When I later spent a year in Kyöto as a student, somehow, out of all the places I had visited, it felt like a second home. Perhaps it wasn’t anything so esoteric as the hereditary echo in my genes of my family’s ancestral country. Perhaps it was just seeing the same visual patterns, buildings and people that Haar had so carefully photographed, which were ingrained in my visual memory as part of my childhood days.
Good art, like good writing or any other outstanding creative work, will do that. It will take you through the artist’s eyes and show you how they see a place, a time, a world. Francis Haar was never my direct teacher and yet, like good artists, he actually did teach me, through his photographs and his slim book of photographs taken in Japan.
“Francis Haar: Disappearing Honolulu,” photographs by the late artist and UH photography instructor are on display through Dec. 6 at the John Young Museum of Art in Krauss Hall (2500 Dole St.) at the University of Hawai‘i at Mänoa. Fall semester hours are Sunday through Friday, noon to 4 p.m., closed holidays. Admission is free, but there is a fee for campus parking. For more information, visit https://hawaii.edu/johnyoung-museum/.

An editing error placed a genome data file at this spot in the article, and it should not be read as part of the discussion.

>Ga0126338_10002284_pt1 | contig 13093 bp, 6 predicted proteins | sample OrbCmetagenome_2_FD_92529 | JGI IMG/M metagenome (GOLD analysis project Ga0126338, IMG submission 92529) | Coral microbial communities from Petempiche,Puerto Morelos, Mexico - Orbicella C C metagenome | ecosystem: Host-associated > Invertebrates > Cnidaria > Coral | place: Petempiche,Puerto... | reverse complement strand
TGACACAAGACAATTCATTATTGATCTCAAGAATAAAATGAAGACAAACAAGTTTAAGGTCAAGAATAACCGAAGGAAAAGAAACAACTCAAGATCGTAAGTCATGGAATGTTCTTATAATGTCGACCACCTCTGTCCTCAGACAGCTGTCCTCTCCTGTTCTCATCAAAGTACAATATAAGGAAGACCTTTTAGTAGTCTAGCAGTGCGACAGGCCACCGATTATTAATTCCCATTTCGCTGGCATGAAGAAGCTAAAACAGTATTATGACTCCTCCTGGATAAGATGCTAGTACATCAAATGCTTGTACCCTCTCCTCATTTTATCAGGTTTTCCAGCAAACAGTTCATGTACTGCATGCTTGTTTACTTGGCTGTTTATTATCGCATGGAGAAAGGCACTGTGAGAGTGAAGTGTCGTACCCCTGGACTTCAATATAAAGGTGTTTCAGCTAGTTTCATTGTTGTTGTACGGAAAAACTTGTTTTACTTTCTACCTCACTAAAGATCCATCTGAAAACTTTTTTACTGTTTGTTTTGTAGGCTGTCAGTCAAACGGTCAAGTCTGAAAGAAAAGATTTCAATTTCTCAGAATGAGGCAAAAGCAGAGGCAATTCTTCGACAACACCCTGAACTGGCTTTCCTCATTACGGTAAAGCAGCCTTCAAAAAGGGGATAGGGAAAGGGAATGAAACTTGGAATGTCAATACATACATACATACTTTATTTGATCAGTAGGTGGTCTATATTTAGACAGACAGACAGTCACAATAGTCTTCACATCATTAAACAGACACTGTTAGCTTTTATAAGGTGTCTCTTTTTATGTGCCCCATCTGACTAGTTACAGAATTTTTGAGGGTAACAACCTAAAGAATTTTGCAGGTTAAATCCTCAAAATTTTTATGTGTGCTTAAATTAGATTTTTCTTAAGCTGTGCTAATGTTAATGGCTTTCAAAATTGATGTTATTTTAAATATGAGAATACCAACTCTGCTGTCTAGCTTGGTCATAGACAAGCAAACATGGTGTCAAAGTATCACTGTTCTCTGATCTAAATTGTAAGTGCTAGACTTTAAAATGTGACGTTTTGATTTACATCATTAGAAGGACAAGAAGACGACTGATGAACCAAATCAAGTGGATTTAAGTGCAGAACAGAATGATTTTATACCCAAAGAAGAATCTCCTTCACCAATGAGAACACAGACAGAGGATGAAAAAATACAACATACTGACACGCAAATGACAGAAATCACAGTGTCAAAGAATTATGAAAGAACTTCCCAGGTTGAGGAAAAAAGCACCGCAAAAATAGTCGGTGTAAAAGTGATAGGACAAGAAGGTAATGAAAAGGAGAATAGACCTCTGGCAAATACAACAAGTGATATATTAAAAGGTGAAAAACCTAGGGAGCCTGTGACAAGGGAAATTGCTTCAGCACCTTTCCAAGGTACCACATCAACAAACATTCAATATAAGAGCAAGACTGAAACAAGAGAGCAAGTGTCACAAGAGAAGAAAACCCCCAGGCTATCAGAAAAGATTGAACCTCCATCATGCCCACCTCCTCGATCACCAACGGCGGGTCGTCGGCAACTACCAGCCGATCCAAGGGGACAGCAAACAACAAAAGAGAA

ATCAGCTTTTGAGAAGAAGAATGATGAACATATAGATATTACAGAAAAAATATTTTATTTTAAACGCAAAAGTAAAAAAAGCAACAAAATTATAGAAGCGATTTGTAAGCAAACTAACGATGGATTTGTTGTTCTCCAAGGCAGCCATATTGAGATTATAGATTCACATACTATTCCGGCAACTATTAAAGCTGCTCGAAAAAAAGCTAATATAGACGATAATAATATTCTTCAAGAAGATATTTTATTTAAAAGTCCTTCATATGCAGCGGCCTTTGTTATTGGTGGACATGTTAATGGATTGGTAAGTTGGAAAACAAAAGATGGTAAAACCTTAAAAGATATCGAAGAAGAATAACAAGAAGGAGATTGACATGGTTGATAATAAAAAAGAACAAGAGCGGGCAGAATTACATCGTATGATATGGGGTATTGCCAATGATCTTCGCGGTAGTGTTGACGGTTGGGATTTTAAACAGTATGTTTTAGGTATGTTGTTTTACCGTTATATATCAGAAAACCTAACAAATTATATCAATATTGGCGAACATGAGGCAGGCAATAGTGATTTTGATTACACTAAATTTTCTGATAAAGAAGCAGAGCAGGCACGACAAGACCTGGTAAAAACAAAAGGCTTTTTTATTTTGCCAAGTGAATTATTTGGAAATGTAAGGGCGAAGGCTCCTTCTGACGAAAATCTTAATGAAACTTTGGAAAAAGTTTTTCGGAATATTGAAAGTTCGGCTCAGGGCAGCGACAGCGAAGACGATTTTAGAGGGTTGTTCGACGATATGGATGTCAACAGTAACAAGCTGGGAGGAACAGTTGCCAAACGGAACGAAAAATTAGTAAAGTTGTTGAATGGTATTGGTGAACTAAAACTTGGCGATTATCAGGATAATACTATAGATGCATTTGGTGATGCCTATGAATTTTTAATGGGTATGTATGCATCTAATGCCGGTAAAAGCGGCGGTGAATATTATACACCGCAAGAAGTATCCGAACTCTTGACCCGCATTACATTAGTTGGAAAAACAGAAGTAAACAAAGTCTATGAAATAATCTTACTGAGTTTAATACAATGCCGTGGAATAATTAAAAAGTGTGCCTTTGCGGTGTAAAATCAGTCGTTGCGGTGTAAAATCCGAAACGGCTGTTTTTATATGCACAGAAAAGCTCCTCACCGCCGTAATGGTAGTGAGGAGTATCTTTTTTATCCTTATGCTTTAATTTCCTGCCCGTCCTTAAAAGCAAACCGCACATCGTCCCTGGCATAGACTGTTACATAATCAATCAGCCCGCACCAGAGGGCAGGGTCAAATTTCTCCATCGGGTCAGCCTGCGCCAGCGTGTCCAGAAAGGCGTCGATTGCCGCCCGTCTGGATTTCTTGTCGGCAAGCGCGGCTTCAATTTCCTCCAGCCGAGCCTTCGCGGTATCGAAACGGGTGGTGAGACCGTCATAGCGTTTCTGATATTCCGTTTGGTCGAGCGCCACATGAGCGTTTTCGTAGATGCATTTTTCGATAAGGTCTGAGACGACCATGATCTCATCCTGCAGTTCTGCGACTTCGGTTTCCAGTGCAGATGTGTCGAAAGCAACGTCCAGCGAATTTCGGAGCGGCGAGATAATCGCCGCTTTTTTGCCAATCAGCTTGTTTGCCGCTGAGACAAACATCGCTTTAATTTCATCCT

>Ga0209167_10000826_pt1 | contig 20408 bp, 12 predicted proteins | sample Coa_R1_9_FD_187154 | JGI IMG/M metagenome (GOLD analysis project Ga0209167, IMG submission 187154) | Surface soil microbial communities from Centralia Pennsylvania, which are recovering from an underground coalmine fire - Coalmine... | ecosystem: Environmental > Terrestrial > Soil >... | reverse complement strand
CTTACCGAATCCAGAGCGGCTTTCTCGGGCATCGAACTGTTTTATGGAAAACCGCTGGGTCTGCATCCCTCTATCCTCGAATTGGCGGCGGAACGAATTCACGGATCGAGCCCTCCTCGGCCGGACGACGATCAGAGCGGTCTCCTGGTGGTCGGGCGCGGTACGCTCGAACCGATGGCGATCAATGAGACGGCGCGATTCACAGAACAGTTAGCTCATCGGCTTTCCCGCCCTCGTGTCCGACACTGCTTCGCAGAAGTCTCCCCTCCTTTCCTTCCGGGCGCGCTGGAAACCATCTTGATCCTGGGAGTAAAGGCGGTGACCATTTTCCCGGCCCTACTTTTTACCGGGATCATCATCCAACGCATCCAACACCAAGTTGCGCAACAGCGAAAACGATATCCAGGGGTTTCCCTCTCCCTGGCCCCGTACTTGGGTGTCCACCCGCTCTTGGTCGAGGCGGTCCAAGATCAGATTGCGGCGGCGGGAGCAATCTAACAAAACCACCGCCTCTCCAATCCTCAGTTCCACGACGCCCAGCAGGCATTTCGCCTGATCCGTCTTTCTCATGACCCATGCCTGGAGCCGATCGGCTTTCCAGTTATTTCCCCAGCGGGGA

Wayne Muromoto is a former Hawai‘i Herald staff writer. He teaches digital art and digital photography at Leeward Community College. Wayne also continues to pursue peace through a bowl of tea as a practitioner of Urasenke tea ceremony.